For Proust, memory was all about the madeleine. If you had a bite, remembrances would rush forth faster than you could spell Marcel.
For me, it's all about the music. If I hear Carole King singing "up on the roof," it's April, 1971, and I'm in my freshman dorm all over again. I played Tapestry on my record player so many times that the needle was ready to disintegrate. If I hear the Bee Gees singing "nobody gets too much heaven no more," it's October, 1976, and I'm back on the Santa Monica Pier carousel. If I hear Diana Ross singing "ain't no mountain high enough," it's July, 1983, and I'm drenched in the Central Park downpour.
When I hear I Saw Her Standing There, it's a Sunday night in February, 1964, and I'm 10 years old, lying under my parents' blonde mahogany dining room table in Queens, hands under my chin, watching the Beatles' premiere on The Ed Sullivan Show.
When I hear Van Morrison's Brown Eyed Girl, I'm walking to junior high school. It's 1967, I'm 13, and Alan Levy is carrying my books.
So when I heard David Crosby sing the first haunting harmonies of Guinevere on a live stage at City Winery on a frigid night in New York City, I was catapulted back to the hot summer of '69, the heat of high school crushes. I felt suddenly more swoony, more philosophical. I emerged from my 9:00-5:00 humdrum haze and morphed right into my artistic, activist self.
It was 1969. I was walking in a local high school anti-Vietnam War march. I kissed a boy named Alex. I was "helplessly hoping" along with Crosby Stills & Nash. And then I watched Neil Armstrong land on the moon.
The long-haired, wild-flying silver-maned, mustached David Crosby appears on stage as an angular, open-hearted, gentle, glinty-eyed, pensive cross between Arlo Guthrie and Albert Einstein. A mysterious blend of Sean Connery and the Wizard of Oz.
Memories, more than politics, are strange bedfellows. The mind grabs onto a lyric, a melody or a strum and you've come undone.
I'm someone who clings to music to cope with angst, exams, office politics, and death. After my father died, my Mom and I would turn the radio dial all night long to hear the jazz my dad used to play. After my Mother died, I stayed up all night turning the same radio dial to soothe the savage beast.
I am extremely associative. So when I hear Moon River I flash on Audrey Hepburn, which leads me to Truman Capote, which leads me to Philip Seymour Hoffman, which leads me to Lester Bangs, which leads me back to David Crosby.
Music evokes. Sometimes I come out of a movie hearing the soundtrack, forgetting the dialogue. The first time I saw The Graduate I emerged from the theater humming Sounds of Silence and all I remembered of the movie was "Plastics."
When I heard Peter Seeger croon We Shall Overcome, I felt simple bliss. I was back in Provincetown in 1963, marching down Commercial Street with my parents and sister in a civil rights march for jobs and freedom.
Along the road of remembrance of things past, David Crosby invoked the memory of Pete Seeger, whispering to the intimate Soho club audience the story of CSN taking Seeger's simple, evocative melody Turn! Turn! Turn! and turning it into rockin' ecstasy. When Crosby admitted that he still has the letter Pete sent him, it was as if all our national songwriting treasures from Woody Guthrie to Pete Seeger to David Crosby were connecting-the-American-musical-legend-dots.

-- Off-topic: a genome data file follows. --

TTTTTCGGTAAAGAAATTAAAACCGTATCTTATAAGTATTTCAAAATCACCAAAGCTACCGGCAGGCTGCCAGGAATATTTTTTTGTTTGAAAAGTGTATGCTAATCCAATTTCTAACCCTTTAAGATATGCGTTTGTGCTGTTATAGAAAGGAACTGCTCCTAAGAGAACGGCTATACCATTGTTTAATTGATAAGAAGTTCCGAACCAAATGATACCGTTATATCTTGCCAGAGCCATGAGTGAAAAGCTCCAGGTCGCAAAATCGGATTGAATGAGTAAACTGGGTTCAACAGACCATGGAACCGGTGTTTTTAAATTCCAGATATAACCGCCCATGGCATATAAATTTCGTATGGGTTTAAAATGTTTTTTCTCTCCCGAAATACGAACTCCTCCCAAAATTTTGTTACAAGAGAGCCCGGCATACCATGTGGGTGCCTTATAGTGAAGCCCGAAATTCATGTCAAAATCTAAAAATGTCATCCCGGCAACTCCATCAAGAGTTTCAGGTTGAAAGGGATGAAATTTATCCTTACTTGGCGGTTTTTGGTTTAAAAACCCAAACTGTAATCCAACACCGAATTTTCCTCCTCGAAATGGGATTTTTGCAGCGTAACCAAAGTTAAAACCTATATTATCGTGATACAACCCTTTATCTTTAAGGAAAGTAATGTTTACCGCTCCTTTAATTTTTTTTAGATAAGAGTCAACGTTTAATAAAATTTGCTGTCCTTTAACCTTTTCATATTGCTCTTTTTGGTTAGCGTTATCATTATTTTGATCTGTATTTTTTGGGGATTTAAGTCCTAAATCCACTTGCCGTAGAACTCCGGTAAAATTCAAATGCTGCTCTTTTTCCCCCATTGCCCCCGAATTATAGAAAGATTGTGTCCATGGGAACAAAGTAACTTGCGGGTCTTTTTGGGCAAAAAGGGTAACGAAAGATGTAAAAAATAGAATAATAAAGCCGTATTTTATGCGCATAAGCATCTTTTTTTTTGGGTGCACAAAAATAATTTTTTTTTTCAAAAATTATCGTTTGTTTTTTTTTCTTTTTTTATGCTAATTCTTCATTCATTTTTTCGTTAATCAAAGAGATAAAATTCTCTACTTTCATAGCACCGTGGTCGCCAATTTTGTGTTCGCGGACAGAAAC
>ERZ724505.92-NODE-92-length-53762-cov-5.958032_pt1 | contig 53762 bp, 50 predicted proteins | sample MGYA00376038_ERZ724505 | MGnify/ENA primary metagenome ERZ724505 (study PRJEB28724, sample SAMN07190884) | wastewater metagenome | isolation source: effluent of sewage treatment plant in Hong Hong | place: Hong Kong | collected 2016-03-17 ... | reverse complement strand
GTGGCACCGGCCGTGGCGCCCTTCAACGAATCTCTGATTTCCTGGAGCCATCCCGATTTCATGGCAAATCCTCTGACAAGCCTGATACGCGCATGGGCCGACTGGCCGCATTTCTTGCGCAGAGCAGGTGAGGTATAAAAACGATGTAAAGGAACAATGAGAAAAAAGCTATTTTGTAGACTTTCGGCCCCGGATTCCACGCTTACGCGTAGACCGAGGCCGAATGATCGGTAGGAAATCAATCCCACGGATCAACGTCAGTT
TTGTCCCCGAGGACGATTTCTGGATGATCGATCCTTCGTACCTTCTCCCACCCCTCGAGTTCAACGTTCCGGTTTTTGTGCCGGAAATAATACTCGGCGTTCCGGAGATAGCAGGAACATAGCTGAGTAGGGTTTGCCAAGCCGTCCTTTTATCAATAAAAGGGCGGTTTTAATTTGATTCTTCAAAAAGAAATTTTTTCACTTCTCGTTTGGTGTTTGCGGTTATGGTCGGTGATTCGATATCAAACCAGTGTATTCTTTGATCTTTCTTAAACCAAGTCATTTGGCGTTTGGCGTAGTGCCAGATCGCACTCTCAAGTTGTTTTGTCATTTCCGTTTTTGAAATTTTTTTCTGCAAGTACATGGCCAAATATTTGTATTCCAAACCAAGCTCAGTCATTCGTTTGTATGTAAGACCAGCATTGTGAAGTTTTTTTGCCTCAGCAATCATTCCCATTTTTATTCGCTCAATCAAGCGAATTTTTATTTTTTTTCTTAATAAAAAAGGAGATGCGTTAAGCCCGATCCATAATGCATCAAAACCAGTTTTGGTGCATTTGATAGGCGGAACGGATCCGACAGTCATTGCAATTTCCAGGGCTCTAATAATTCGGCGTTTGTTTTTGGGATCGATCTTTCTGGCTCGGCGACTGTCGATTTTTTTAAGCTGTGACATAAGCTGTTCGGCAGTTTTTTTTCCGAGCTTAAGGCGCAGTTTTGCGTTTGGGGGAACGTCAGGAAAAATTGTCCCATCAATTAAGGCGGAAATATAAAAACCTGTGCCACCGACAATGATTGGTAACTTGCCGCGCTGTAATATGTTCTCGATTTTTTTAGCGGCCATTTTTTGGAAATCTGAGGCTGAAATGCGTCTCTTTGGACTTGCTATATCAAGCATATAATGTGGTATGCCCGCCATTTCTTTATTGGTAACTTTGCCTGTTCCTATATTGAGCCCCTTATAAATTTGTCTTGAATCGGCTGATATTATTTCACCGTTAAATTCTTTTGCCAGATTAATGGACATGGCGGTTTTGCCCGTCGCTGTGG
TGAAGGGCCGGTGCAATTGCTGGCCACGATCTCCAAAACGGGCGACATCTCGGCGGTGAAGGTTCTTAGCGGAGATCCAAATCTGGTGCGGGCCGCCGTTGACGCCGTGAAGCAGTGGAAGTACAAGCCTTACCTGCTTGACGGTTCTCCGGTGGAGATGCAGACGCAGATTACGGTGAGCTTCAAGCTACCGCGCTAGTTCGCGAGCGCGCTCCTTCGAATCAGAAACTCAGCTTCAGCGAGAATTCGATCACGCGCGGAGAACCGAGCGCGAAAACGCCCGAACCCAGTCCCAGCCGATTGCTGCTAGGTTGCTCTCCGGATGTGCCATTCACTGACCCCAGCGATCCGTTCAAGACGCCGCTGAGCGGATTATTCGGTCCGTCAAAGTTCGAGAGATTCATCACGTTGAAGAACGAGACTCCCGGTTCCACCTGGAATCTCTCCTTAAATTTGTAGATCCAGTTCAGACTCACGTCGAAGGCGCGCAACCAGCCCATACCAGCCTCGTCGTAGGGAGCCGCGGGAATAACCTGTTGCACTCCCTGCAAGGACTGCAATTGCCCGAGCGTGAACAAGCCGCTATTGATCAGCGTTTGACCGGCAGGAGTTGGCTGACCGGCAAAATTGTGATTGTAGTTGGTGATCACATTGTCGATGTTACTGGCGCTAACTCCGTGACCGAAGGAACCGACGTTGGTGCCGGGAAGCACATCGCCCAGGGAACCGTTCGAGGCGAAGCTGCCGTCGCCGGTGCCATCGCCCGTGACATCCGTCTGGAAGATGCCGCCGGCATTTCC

Amidst the launch of his new album CROZ, Crosby sketches charcoal images about the grit of life, questioning the unanswerable. When he depicts the melancholy of seeing Belgian prostitutes from his hotel window in If She Called, I am back on the streets of Brussels in 1972, looking for Belgian lace and love. Time past and present merge in Crosby's universal questions: "don't we all dream...she remembers a time when love was alive...somehow it gets lost in the sound of the city's morning drive." In Radio, Crosby believes we can affect each other, touching people by reaching out: "look out..look down...you can pull someone out of the sea." He is a musical sea captain, relaying profound messages to his "shipmate" listeners, along with his "crew": son James Raymond; guitarist/vocalist Marcus Eaton; electric guitarist Shayne Fontayne; bass player Kevin McCormick; and drummer/percussionist Steve DiStanislao on their four-week national tour.
Normally I won't stand for any musical art. I prefer to focus on flatted fifths than on my flattened feet. But standing amidst a pindrop room for two and a half hours, time melted away as fast as the Wicked Witch.
Maybe David Crosby is the wizard after all. Standing for 2 1/2 hours was a piece of cake (or should I say madeleine). Crosby's musical melodic lines are like squiggly icing lines on a cupcake, lines of cocaine he's let go of, nylon smooth like the strings on his guitar.
I was as entranced with CROZ as I'd been in remembrances past with Seals 'n Crofts or Simon and Garfunkel, or as I am today with Rihanna and Macklemore.
Like Proust, Crosby is intrigued by time ("pluck out a day, a week, an hour...hold it up to the light... freeze the frame..") On this erratic ship we call Earth, Crosby is a time magician; for the listener, time stands still. His persistence pierces the negative with hope ("send me someone who won't give up in the frozen rain"), solving the puzzle of life, as he "tries to make all these pieces fit right."
Whether pieces of a madeleine or pieces of a melody, Crosby touches that sacred piece of the brain that makes our memories infinite.
Listening to Crosby "set that baggage down" is as uplifting as the rush of a hallucinogenic. It's the timeless ecstasy of Mozart... the simple joy of a melody, a martini, or a madeleine.